When war was declared the Staff of the Irish Command became automatically the staff of the II Army Corps and accordingly with the outbreak of the First World War in August 1914, he was promoted brigadier general, and as part of the British Expeditionary Force in France took charge of the Adjutant and Quartermaster-General's Department during the retreat of the 2nd Corps after the Battle of Mons, to Paris, and during the Battle of the Marne. In the middle of September 1914, he relieved one of the brigadiers in the fighting line as commander of the 13th Brigade (5th Infantry Division) and then commanded the 53rd Brigade (18th Infantry Division) till December 1915, when he was ordered home to assume command of the 16th (Irish) Division at Blackburn.[9]

Cardinal Francis Bourne, the Head of the Catholic Church in England and Wales, and Major-General William Hickie, GOC 16th (Irish) Division, inspecting troops of the 8/9th Battalion, Royal Dublin Fusiliers (48th Brigade, 16th Division) at Ervillers, 27 October 1917.

Promoted to major-general, Hickie took over from Lieutenant General Sir Lawrence Parsons. Hickie – one of a rare breed, a senior, Irish, Catholic officer – was a popular replacement. It was politically a highly sensitive appointment which required the professionalism and political awareness Hickie, fortunately, possessed as the division was formed around a core of Irish National Volunteers in response to Carson's Ulster Volunteers. He was much more diplomatic and tactful than his predecessors and spoke of the pride which his new command gave him,[10] but did not hesitate to make sweeping changes amongst the senior officers of the Irish Division. After putting the division through intensive training, it left under Irish command of which each man took personal pride. It arrived in December 1915.[11]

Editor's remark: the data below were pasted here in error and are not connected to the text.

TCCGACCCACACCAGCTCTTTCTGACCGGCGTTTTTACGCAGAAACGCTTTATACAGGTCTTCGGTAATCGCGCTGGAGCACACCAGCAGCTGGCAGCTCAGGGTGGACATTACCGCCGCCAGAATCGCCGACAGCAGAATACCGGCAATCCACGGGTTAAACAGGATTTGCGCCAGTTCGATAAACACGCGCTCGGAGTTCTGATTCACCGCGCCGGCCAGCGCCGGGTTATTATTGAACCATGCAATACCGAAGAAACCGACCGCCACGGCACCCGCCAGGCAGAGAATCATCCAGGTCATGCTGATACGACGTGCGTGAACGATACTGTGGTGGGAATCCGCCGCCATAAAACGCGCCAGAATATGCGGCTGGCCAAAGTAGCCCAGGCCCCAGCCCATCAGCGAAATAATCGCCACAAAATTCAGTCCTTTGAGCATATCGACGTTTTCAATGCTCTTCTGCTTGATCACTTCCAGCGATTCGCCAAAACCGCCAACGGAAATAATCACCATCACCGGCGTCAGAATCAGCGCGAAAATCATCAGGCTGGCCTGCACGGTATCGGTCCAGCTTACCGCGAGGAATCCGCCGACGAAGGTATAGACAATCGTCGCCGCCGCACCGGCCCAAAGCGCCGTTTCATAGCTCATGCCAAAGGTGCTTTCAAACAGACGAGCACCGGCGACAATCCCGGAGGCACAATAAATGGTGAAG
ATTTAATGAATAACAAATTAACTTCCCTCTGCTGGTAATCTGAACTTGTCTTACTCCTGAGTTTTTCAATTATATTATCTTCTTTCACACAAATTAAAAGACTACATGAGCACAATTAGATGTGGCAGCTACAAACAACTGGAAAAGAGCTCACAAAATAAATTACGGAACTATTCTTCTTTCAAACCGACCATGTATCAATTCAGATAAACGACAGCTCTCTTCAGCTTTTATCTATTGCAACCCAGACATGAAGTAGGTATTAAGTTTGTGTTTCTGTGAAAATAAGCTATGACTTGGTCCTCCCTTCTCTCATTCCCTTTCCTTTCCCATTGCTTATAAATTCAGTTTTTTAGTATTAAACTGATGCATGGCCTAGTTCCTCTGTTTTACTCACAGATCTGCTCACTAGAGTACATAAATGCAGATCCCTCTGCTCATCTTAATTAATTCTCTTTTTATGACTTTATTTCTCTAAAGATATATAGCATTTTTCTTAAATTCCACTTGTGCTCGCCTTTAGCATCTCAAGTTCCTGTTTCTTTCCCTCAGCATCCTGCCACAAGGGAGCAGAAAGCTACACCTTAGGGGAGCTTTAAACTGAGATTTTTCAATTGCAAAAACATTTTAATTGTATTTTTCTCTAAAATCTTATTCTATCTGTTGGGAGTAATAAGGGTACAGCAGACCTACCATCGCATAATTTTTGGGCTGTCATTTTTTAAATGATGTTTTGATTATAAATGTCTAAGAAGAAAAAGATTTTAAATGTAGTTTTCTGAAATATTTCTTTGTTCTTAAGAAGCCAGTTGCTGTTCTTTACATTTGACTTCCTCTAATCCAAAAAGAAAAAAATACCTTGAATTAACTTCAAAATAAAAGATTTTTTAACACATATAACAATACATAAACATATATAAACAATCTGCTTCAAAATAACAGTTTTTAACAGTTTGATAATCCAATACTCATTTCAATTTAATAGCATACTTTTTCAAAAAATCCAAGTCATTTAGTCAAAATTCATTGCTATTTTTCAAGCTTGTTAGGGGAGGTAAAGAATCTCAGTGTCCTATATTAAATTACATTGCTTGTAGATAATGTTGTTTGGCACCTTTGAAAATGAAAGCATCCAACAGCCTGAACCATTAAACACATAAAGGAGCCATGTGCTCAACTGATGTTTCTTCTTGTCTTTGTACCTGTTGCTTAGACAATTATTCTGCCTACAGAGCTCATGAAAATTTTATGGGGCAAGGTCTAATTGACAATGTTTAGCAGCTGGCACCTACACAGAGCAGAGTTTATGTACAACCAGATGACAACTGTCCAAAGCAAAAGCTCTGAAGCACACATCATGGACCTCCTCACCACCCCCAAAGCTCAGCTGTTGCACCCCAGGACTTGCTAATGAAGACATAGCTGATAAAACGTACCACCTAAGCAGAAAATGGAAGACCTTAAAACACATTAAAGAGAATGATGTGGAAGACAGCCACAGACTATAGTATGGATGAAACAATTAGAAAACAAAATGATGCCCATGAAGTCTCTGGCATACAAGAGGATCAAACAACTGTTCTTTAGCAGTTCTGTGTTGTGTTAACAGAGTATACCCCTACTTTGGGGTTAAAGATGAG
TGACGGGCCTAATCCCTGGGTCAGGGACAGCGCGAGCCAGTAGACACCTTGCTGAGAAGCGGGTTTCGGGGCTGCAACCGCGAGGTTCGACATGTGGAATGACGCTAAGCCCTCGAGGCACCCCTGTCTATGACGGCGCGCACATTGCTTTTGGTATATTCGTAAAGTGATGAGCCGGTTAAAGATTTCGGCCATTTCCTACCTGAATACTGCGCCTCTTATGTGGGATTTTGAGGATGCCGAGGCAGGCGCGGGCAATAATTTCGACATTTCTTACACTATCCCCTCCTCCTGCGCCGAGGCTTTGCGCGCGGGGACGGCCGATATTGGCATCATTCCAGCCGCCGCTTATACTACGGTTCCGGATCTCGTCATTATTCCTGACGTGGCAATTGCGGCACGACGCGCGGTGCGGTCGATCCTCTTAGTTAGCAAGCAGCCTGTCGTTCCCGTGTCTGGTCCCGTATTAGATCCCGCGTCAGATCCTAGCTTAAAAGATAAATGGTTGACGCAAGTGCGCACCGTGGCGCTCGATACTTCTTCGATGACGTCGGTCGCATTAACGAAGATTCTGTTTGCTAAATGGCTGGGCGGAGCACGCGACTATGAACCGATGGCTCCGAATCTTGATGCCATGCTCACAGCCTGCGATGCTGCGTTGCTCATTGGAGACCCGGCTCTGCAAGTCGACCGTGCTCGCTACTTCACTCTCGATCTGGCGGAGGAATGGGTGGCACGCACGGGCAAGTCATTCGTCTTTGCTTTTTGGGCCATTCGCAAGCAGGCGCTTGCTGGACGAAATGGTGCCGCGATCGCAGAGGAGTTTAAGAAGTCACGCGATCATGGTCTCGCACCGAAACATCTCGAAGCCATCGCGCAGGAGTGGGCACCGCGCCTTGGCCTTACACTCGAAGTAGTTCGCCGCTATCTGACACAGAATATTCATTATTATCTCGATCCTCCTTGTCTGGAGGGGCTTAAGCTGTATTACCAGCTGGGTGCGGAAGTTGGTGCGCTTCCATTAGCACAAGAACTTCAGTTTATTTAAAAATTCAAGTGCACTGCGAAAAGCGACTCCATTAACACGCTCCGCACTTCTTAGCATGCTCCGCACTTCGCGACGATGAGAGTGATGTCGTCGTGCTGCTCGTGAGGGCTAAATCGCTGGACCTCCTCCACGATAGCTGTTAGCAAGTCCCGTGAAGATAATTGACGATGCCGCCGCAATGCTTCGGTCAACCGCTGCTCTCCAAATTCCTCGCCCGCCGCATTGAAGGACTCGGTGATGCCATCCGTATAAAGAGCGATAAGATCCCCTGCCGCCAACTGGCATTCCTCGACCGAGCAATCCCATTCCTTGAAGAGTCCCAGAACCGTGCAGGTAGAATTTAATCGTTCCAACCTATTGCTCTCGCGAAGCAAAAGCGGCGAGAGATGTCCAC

Distinguished service[edit]

Major-General W B Hickie.

In the next two years and four months during which Hickie commanded the 16th (Irish) Division, it earned a reputation for aggression and élan and won many memorials and mentions for bravery[2] in the engagements during the 1916 Battle of Guillemont and the capture of Ginchy (both of which formed part of the Battle of the Somme), then during the Battle of Messines, in appalling conditions the Third Battle of Ypres and in attacks near Bullecourt in the Battle of Cambrai offensive in November 1917.[11]